“My father went to a garden in Suzhou, and saw this poem hanging on the wall. He named me Oriole and my little brother Swallow.”
“You’re making that up,” I said. “What did your father do?”
“He was a cleaner at Beijing Zoo. He swept the cages for the vultures, ducks, and swans.”
Nyima was born in Tibet, but Han Ying was born in Tianjin. After he finished middle school, he hung around at home for a couple of years. When he was accepted to university, he took the money his family gave him for it and went off with a woman he met in a hairdresser’s. For four years after that, he simply wandered, pulling rickshaws, mending shoes and umbrellas, cutting hair, picking cotton, taking any job that put food on the table. Two more years passed, and he went back home. He wanted to help out there, but there wasn’t much to help out with. His mother and father and younger brother and sister were all working, and quite content with their lot. So all he could do was take the university entrance exams again. He graduated, then was gainfully employed for a year, in two months of which there was real work to do. The rest of the time he painted in oils and wrote poetry. His mother picked one of his paintings to use as a curtain, and the others became front door mats. As for his poems, luckily three were accepted by an anthology called Avant-Garde.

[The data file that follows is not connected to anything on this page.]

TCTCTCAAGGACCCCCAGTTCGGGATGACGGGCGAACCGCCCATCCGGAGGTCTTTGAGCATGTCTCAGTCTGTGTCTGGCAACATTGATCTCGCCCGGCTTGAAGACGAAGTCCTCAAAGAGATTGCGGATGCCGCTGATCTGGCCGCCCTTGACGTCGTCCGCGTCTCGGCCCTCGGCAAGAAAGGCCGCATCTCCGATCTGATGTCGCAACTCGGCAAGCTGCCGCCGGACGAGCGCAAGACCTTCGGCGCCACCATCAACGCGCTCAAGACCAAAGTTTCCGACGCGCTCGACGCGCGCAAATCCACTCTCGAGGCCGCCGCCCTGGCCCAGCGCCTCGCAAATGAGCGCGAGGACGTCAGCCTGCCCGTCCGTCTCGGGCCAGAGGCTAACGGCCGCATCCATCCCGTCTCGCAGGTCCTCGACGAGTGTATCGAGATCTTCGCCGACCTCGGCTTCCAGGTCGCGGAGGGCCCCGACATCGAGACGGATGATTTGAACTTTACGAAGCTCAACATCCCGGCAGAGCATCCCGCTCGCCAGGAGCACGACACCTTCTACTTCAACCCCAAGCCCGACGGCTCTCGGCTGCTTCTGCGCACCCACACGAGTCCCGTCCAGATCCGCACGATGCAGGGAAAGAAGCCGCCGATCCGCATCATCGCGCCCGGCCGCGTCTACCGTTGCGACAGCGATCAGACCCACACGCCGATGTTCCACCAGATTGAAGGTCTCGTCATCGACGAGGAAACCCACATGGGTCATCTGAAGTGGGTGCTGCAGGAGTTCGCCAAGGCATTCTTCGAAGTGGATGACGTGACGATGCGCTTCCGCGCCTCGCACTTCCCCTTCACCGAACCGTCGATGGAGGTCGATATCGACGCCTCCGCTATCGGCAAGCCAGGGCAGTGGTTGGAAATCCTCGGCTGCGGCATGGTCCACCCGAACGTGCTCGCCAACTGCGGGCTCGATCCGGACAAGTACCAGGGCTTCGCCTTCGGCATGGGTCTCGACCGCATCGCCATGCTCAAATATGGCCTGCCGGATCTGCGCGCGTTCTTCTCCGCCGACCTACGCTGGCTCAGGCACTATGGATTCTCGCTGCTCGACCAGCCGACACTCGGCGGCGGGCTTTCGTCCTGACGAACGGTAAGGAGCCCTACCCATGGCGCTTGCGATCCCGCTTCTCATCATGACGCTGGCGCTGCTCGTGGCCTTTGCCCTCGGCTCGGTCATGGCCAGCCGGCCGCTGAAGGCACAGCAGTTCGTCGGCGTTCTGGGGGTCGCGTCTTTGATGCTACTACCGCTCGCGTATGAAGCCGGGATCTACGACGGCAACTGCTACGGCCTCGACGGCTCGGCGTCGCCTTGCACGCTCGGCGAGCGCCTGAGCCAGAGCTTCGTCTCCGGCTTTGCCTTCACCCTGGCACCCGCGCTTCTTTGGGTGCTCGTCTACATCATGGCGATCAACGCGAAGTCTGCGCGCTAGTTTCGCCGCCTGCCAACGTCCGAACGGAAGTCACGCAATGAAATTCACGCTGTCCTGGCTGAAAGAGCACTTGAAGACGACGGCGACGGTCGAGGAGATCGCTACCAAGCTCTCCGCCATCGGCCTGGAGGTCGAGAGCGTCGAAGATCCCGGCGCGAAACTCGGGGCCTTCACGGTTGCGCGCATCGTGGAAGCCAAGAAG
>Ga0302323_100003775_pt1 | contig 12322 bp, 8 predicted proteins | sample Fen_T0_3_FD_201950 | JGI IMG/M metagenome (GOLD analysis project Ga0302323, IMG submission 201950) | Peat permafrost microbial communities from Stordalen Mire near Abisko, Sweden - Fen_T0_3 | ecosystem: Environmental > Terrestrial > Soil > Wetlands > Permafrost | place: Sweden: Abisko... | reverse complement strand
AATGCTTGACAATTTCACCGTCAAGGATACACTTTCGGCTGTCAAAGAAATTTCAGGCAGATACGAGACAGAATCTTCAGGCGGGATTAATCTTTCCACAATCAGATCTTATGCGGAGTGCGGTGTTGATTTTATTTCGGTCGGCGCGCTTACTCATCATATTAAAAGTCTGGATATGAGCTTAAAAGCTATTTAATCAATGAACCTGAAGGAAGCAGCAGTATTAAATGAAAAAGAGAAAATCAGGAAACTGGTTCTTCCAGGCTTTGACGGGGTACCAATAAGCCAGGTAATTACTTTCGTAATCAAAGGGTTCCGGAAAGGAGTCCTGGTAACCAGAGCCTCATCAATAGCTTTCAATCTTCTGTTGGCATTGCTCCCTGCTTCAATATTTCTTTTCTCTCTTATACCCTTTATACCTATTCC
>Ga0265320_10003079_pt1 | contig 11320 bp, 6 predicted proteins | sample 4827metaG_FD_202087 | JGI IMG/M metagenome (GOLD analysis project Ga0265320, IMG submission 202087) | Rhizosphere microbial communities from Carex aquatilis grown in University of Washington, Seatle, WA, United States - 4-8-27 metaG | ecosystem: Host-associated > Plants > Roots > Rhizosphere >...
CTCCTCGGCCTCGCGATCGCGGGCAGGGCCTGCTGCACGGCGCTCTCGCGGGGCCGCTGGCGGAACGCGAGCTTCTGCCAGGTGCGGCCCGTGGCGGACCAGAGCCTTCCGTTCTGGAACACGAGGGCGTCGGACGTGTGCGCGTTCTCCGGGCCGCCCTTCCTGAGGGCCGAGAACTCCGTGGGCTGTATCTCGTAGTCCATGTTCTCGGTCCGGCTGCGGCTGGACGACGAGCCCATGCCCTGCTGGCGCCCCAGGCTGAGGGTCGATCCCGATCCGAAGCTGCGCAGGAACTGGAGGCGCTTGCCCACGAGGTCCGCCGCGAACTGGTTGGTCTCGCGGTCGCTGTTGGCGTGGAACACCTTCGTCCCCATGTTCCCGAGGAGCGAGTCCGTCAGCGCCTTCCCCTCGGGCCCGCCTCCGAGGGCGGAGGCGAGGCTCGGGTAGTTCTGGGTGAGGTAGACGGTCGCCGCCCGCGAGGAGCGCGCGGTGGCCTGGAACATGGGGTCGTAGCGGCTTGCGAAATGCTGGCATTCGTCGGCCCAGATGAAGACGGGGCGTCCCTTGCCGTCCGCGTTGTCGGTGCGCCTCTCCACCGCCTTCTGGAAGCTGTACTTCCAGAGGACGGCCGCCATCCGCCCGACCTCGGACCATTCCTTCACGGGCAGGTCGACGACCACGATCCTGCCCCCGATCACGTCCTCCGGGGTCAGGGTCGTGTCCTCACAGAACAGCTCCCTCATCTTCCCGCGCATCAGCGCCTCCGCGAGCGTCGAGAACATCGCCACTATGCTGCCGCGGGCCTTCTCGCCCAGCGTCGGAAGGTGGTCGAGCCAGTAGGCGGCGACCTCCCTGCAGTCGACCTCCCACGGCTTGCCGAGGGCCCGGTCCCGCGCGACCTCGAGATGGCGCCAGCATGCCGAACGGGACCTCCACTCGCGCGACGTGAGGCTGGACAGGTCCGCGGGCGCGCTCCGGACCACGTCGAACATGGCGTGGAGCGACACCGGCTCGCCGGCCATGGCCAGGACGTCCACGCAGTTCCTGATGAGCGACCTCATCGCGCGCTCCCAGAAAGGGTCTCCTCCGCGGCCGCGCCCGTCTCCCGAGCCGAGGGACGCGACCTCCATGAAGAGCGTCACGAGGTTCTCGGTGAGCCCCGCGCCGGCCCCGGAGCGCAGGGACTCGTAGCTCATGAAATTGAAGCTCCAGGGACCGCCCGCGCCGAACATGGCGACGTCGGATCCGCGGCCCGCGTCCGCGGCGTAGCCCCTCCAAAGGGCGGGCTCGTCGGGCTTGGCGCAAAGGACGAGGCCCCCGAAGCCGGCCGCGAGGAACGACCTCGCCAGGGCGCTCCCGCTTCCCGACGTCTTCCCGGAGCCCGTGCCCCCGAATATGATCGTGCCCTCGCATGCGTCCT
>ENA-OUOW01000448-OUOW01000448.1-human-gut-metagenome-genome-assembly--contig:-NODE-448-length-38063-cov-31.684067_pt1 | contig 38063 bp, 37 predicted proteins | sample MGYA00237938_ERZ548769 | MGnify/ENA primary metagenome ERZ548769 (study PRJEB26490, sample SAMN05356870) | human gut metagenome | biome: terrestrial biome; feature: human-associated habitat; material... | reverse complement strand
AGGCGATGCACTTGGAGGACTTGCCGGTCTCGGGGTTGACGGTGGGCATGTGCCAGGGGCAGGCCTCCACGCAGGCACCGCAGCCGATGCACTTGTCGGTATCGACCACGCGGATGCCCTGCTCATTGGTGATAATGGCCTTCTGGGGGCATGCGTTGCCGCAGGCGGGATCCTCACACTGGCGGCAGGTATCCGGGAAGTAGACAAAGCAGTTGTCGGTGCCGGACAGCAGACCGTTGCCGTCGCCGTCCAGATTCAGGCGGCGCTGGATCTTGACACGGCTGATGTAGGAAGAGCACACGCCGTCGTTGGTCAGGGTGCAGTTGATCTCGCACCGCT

“That year I turned from workhorse into artist. The year after, I went back to being cattle. Before I came to Tibet, I was a beast. Now I’m a wild creature. One day I want to be a bird in the sky.”
 “What kind of bird do you want to be?”
He pointed to the mountaintop. “That one, I guess.”
“A vulture?”
“We call it xia gu. The divine eagle.”
“Divine eagle?” I looked at Nyima. He had a head of luxurious hair, but also a little balding spot on top, it’s true. When he gets old and his hair turns white, he’ll look like a vulture, most likely. For now, he looks like a black dog that’s just had a tuft of fur bitten off in a fight, or an ageing black swan just starting to lose his colour. He’s only an eagle when he makes love. I’ve seen the vultures at the sky burials, heard the great racket they make as they devour the bodies, watched how they swoop down on the flesh; passionate, starving, they wait their turn impatiently and demolish the body in a few mouthfuls, no time to waste separating bones from meat. But often sex was something he turned to when he had nothing else to do.
“I’m hungry,” he’d mutter, “I’m hungry.” Actually he might not really be hungry. Put it in his mouth and he might just dabble half-heartedly.
“It’s all poetry,” he said. “When I’m hungry it’s a magnificent, epic saga. When I dabble it’s a little ad-lib.”
Nyima was a real beast while “writing poetry.” A truly noble beast, not drawing his claws or baring his teeth, no weapons hidden on his body, never losing his lordly charisma. He never attached any importance to the pomp and vanity of civilisation. He was not carefree so much as he knew how to enjoy life, how to enjoy the preposterous and wanton, having no need to remove himself from it all.